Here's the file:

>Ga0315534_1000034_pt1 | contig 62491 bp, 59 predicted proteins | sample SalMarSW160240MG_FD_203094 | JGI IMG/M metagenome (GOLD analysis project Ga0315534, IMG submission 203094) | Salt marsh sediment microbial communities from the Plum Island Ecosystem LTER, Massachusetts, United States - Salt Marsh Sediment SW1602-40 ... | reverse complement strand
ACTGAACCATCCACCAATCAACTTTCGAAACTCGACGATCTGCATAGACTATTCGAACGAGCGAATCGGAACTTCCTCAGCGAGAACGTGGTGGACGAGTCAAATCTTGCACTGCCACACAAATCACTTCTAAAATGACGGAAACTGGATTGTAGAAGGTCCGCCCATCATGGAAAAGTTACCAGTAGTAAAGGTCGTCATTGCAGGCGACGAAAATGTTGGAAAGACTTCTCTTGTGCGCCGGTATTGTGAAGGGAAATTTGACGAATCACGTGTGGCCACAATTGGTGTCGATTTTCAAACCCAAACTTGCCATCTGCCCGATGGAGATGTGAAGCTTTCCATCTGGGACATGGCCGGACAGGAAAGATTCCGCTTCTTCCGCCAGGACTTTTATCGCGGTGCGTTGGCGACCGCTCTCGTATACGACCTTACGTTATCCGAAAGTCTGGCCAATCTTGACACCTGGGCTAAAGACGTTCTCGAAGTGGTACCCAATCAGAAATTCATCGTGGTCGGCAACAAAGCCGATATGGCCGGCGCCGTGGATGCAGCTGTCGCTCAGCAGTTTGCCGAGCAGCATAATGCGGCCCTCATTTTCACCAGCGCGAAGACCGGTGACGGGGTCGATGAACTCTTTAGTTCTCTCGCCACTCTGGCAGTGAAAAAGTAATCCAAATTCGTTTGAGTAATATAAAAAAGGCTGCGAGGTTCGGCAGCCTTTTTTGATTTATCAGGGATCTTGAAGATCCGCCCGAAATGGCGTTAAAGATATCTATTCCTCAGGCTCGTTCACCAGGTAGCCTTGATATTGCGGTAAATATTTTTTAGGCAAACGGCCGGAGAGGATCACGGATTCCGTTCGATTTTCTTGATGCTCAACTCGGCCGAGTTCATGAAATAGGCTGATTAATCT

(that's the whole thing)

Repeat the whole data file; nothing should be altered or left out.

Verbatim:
>Ga0315534_1000034_pt1 | contig 62491 bp, 59 predicted proteins | sample SalMarSW160240MG_FD_203094 | JGI IMG/M metagenome (GOLD analysis project Ga0315534, IMG submission 203094) | Salt marsh sediment microbial communities from the Plum Island Ecosystem LTER, Massachusetts, United States - Salt Marsh Sediment SW1602-40 ... | reverse complement strand
ACTGAACCATCCACCAATCAACTTTCGAAACTCGACGATCTGCATAGACTATTCGAACGAGCGAATCGGAACTTCCTCAGCGAGAACGTGGTGGACGAGTCAAATCTTGCACTGCCACACAAATCACTTCTAAAATGACGGAAACTGGATTGTAGAAGGTCCGCCCATCATGGAAAAGTTACCAGTAGTAAAGGTCGTCATTGCAGGCGACGAAAATGTTGGAAAGACTTCTCTTGTGCGCCGGTATTGTGAAGGGAAATTTGACGAATCACGTGTGGCCACAATTGGTGTCGATTTTCAAACCCAAACTTGCCATCTGCCCGATGGAGATGTGAAGCTTTCCATCTGGGACATGGCCGGACAGGAAAGATTCCGCTTCTTCCGCCAGGACTTTTATCGCGGTGCGTTGGCGACCGCTCTCGTATACGACCTTACGTTATCCGAAAGTCTGGCCAATCTTGACACCTGGGCTAAAGACGTTCTCGAAGTGGTACCCAATCAGAAATTCATCGTGGTCGGCAACAAAGCCGATATGGCCGGCGCCGTGGATGCAGCTGTCGCTCAGCAGTTTGCCGAGCAGCATAATGCGGCCCTCATTTTCACCAGCGCGAAGACCGGTGACGGGGTCGATGAACTCTTTAGTTCTCTCGCCACTCTGGCAGTGAAAAAGTAATCCAAATTCGTTTGAGTAATATAAAAAAGGCTGCGAGGTTCGGCAGCCTTTTTTGATTTATCAGGGATCTTGAAGATCCGCCCGAAATGGCGTTAAAGATATCTATTCCTCAGGCTCGTTCACCAGGTAGCCTTGATATTGCGGTAAATATTTTTTAGGCAAACGGCCGGAGAGGATCACGGATTCCGTTCGATTTTCTTGATGCTCAACTCGGCCGAGTTCATGAAATAGGCTGATTAATCT